Macy’s holiday sales stronger, but not enough to ward off dismal 2017

Macy’s holiday sales stronger, but not enough to ward off dismal 2017


Macy’s said it had a “strong” holiday season thanks to fresher products and a renewed focus on customers, but the retailer’s full-year sales are still expected to decline against a backdrop of weakening foot traffic at malls and the growth of internet giants like Amazon.

The department store chain continues to whittle away at its store fleet, and the company on Thursday confirmed 11 locations that are set to close early this year. With such a massive portfolio of stores, Macy’s has been forced to rethink its strategy and right-size its real estate, hoping those bets will pay dividends in the long run.

Macy’s stock was falling more than 5 percent Thursday morning on the news.

Macy’s comparable sales on an owned basis rose 1 percent during the months of November and December compared with the same period last year. On a licensed and owned basis, same-store sales were up 1.1 percent.

Following the better-than-expected results, Macy’s narrowed the range of its prior fiscal 2017 sales guidance and raised its full-year earnings outlook. To be sure, the company has yet to return to same-store sales growth.

Macy’s now expects comparable sales on an owned basis to fall between 2.4 and 2.7 percent, whereas total revenue is expected to drop between 3.6 and 3.9 percent in fiscal 2017. Previously, Macy’s had forecast total comparable sales to decline by 2.2 to 3.3 percent, while annual revenue was projected to fall by 3.2 to 4.3 percent.

“Macy’s success comes with a few caveats,” GlobalData Retail Managing Director Neil Saunders wrote in a note to clients.

“The first is that growth remains relatively weak and comes off the back of soft prior year comparatives when comparable sales fell by 2.1%,” Saunders explained. “The second is that while Macy’s grew, it did so by far less than the overall sector; as such it is still losing market share both in total and within a number of key categories.”

Macy’s said it expects full-year earnings to benefit from the recent federal tax reform, which will result in an effective annual tax rate that is about one point lower than the retailer previously estimated.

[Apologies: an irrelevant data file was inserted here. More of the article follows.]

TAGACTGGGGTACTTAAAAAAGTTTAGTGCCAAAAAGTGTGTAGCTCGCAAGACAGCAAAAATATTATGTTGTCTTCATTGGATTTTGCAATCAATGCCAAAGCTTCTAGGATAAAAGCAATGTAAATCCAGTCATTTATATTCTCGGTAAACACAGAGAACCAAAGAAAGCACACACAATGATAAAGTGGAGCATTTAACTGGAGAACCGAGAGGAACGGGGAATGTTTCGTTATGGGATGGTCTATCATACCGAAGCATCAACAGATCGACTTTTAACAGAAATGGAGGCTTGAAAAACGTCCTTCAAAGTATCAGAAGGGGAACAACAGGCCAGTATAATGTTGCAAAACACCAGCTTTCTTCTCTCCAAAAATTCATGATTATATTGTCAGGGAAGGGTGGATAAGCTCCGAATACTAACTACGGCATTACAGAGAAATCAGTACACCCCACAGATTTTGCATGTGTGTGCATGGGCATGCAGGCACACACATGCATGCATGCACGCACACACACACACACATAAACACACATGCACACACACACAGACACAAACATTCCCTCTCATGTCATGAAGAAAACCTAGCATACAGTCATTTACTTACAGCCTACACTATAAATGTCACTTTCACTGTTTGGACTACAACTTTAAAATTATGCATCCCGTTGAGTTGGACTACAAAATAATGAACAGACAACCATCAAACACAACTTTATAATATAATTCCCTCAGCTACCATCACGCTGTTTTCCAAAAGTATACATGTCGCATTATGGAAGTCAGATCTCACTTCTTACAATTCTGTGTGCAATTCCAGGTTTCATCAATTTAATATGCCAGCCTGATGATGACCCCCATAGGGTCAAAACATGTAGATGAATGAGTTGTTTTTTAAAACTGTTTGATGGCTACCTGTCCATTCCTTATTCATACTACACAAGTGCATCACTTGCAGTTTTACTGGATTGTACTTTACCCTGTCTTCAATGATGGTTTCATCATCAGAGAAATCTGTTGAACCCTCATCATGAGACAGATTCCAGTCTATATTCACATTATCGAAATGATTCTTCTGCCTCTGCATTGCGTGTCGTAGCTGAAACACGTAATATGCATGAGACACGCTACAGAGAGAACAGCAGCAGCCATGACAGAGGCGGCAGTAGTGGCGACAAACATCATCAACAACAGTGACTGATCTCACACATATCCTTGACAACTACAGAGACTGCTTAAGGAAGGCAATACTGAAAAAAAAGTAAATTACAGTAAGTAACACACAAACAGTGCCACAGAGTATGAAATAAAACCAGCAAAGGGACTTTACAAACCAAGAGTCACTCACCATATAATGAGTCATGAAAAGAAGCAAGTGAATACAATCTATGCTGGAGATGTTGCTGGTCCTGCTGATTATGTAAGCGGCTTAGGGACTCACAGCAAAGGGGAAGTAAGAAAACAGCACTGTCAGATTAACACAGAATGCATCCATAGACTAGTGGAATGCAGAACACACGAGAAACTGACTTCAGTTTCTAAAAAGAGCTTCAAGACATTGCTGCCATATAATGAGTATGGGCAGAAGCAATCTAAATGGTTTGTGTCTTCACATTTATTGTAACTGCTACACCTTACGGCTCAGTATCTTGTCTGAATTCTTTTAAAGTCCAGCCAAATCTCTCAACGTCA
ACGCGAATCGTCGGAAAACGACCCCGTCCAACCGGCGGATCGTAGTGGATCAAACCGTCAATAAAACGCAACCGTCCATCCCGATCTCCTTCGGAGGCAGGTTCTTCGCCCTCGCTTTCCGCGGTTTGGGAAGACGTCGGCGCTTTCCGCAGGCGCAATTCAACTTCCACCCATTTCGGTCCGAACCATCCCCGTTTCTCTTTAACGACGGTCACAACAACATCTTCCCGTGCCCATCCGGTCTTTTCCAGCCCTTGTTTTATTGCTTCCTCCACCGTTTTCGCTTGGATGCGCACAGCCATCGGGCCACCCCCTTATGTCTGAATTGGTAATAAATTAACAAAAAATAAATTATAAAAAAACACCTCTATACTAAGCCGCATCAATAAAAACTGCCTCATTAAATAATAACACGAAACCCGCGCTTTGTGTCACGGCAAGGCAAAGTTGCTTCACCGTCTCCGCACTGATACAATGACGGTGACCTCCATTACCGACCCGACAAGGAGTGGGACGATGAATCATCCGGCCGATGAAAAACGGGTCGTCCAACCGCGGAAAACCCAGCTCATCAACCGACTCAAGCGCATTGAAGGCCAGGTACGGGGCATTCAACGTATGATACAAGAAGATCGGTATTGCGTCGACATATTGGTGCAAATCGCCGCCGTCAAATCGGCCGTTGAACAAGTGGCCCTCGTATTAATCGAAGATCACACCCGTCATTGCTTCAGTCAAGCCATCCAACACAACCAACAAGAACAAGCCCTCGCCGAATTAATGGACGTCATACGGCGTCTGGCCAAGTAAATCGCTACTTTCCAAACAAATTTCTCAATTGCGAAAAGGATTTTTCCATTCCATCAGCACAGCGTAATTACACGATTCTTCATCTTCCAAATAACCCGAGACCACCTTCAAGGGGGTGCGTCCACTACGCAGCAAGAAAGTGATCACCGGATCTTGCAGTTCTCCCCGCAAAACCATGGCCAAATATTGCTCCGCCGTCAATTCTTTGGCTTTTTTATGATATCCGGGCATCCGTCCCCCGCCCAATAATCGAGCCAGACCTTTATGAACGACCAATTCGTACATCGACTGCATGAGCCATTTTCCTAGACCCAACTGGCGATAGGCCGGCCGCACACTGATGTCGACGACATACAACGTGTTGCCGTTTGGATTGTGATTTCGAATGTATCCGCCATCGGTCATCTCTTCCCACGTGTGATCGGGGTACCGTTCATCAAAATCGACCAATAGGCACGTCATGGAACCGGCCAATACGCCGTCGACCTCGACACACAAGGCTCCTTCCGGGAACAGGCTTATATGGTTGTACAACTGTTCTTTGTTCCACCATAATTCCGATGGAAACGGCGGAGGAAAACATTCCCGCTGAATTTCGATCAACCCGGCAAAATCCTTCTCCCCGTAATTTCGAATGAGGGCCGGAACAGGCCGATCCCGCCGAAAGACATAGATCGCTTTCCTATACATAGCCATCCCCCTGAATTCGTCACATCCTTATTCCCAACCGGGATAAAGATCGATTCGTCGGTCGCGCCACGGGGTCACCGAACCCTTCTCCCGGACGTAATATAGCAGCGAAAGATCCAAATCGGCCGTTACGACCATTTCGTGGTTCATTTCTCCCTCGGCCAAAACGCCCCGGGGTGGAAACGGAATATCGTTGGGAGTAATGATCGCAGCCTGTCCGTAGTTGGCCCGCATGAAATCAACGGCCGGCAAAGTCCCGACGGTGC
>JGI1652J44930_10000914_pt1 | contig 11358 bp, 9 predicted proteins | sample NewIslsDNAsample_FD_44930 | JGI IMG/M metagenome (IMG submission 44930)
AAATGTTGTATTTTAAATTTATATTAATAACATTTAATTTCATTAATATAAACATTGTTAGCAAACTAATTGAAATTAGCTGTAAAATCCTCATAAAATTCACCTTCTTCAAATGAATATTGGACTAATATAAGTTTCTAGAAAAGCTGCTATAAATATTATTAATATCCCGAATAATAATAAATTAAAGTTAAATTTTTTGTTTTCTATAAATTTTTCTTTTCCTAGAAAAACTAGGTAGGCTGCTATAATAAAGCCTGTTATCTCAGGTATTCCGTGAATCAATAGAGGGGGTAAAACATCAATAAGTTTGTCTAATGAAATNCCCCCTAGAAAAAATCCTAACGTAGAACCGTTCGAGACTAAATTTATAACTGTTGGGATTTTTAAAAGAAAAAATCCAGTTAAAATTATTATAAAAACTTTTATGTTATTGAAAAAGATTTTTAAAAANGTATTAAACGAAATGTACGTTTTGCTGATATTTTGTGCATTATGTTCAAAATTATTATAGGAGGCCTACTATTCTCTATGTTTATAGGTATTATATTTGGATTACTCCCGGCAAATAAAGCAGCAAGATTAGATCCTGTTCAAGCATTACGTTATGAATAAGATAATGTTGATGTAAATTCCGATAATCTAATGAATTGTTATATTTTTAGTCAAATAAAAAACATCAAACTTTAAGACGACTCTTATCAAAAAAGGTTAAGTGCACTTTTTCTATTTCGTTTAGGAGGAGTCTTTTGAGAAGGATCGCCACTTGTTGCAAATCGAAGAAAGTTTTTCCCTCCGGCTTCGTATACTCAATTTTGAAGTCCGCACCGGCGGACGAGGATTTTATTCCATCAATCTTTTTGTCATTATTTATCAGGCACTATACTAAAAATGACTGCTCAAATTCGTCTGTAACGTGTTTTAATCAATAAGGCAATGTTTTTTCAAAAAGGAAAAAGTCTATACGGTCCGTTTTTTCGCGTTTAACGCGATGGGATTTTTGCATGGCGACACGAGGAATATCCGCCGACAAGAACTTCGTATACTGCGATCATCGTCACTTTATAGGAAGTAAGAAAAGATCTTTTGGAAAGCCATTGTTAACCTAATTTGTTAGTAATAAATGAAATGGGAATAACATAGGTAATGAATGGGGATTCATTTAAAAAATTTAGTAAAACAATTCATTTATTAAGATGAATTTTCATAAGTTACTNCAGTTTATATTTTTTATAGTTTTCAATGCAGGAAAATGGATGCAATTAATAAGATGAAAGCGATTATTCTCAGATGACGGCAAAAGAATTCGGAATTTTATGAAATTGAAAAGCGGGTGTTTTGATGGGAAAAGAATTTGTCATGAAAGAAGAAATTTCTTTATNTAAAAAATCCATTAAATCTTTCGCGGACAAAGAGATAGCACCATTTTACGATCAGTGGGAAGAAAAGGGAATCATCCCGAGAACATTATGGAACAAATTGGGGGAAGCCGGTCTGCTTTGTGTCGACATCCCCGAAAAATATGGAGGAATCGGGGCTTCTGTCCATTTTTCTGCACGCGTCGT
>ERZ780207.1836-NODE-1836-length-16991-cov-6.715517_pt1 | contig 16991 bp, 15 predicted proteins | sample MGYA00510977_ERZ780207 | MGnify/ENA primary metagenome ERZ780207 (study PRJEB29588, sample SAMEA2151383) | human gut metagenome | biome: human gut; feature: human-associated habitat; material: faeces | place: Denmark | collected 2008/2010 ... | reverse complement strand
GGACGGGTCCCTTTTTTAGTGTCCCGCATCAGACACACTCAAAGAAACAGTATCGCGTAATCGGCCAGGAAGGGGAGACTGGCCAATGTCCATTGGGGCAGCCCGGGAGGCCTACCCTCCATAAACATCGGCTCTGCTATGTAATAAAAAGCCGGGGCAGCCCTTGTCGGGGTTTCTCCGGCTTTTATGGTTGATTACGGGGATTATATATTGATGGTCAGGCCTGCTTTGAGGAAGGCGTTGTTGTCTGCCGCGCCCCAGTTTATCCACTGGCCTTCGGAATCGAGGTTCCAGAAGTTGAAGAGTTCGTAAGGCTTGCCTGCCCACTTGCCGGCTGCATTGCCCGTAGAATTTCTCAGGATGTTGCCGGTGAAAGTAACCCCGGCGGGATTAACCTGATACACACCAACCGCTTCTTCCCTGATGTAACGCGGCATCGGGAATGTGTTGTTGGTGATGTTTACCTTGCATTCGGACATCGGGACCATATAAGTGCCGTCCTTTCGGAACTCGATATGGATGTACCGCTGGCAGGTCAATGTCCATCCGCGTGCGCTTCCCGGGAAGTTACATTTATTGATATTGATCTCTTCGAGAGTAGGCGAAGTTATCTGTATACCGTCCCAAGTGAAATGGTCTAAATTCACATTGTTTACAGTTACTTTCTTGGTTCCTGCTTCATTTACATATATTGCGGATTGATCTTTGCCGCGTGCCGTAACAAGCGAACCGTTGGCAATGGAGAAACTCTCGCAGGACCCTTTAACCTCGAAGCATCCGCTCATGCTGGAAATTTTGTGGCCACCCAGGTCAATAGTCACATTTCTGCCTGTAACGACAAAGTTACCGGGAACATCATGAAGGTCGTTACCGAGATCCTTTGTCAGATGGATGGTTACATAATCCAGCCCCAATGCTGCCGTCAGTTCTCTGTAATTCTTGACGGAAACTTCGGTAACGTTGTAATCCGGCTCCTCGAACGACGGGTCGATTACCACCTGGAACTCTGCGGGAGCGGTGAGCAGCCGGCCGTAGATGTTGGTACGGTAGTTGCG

The company raised its fiscal 2017 earnings outlook to a range of $3.59 and $3.69 per share, excluding the impact of various store closings and other costs associated with debt repurchases. Excluding the impact of an anticipated fourth-quarter gain on the sale of a building in San Francisco, adjusted earnings should fall within $3.11 and $3.21 per share.

“We saw improved sales trends in our stores and continued to see double-digit growth on our digital platforms,” CEO Jeff Gennette said Thursday in a statement.

“Our primary focus in 2017 has been to continue the strong growth of digital and mobile, stabilize our brick & mortar business and set the foundation for future growth,” he added. “Looking ahead to 2018, we are focused on continuous improvement and will take the necessary steps to move faster, execute more effectively and allocate resources to invest in growth.”

In confirming the 11 locations that will shutter this year, Macy’s also said this path (along with other efforts) should save the company about $300 million in expenses annually, starting in fiscal 2018, which will be reinvested back in the business. Macy’s said it will begin reducing employees in some locations, while adding in others, and will work to “streamline” certain operations completed outside of stores.

“A healthy store base combined with robust digital capabilities is Macy’s recipe for success,” Gennette explained.



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